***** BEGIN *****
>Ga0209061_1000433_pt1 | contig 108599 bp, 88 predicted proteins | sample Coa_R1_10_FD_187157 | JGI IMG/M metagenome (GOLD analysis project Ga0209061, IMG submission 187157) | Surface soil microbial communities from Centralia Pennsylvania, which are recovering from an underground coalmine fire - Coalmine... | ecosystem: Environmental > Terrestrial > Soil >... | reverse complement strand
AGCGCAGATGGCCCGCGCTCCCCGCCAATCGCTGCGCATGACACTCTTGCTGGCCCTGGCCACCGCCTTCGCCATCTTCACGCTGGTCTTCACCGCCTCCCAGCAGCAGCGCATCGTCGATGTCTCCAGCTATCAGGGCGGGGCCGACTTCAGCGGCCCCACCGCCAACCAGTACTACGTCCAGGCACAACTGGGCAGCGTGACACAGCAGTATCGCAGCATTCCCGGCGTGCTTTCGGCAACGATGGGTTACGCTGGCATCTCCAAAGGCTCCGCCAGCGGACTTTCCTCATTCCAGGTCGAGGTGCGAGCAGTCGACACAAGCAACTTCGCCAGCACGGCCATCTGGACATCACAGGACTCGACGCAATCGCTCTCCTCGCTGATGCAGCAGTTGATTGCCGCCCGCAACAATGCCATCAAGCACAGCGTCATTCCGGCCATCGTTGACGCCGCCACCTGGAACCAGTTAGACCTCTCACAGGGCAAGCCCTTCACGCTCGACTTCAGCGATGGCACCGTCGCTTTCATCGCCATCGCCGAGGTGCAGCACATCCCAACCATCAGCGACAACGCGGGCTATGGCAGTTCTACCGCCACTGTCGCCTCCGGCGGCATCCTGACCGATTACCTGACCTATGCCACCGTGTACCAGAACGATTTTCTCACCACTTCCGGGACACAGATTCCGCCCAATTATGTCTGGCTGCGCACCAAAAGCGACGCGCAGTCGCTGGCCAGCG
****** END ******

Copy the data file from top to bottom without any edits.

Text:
>Ga0209061_1000433_pt1 | contig 108599 bp, 88 predicted proteins | sample Coa_R1_10_FD_187157 | JGI IMG/M metagenome (GOLD analysis project Ga0209061, IMG submission 187157) | Surface soil microbial communities from Centralia Pennsylvania, which are recovering from an underground coalmine fire - Coalmine... | ecosystem: Environmental > Terrestrial > Soil >... | reverse complement strand
AGCGCAGATGGCCCGCGCTCCCCGCCAATCGCTGCGCATGACACTCTTGCTGGCCCTGGCCACCGCCTTCGCCATCTTCACGCTGGTCTTCACCGCCTCCCAGCAGCAGCGCATCGTCGATGTCTCCAGCTATCAGGGCGGGGCCGACTTCAGCGGCCCCACCGCCAACCAGTACTACGTCCAGGCACAACTGGGCAGCGTGACACAGCAGTATCGCAGCATTCCCGGCGTGCTTTCGGCAACGATGGGTTACGCTGGCATCTCCAAAGGCTCCGCCAGCGGACTTTCCTCATTCCAGGTCGAGGTGCGAGCAGTCGACACAAGCAACTTCGCCAGCACGGCCATCTGGACATCACAGGACTCGACGCAATCGCTCTCCTCGCTGATGCAGCAGTTGATTGCCGCCCGCAACAATGCCATCAAGCACAGCGTCATTCCGGCCATCGTTGACGCCGCCACCTGGAACCAGTTAGACCTCTCACAGGGCAAGCCCTTCACGCTCGACTTCAGCGATGGCACCGTCGCTTTCATCGCCATCGCCGAGGTGCAGCACATCCCAACCATCAGCGACAACGCGGGCTATGGCAGTTCTACCGCCACTGTCGCCTCCGGCGGCATCCTGACCGATTACCTGACCTATGCCACCGTGTACCAGAACGATTTTCTCACCACTTCCGGGACACAGATTCCGCCCAATTATGTCTGGCTGCGCACCAAAAGCGACGCGCAGTCGCTGGCCAGCG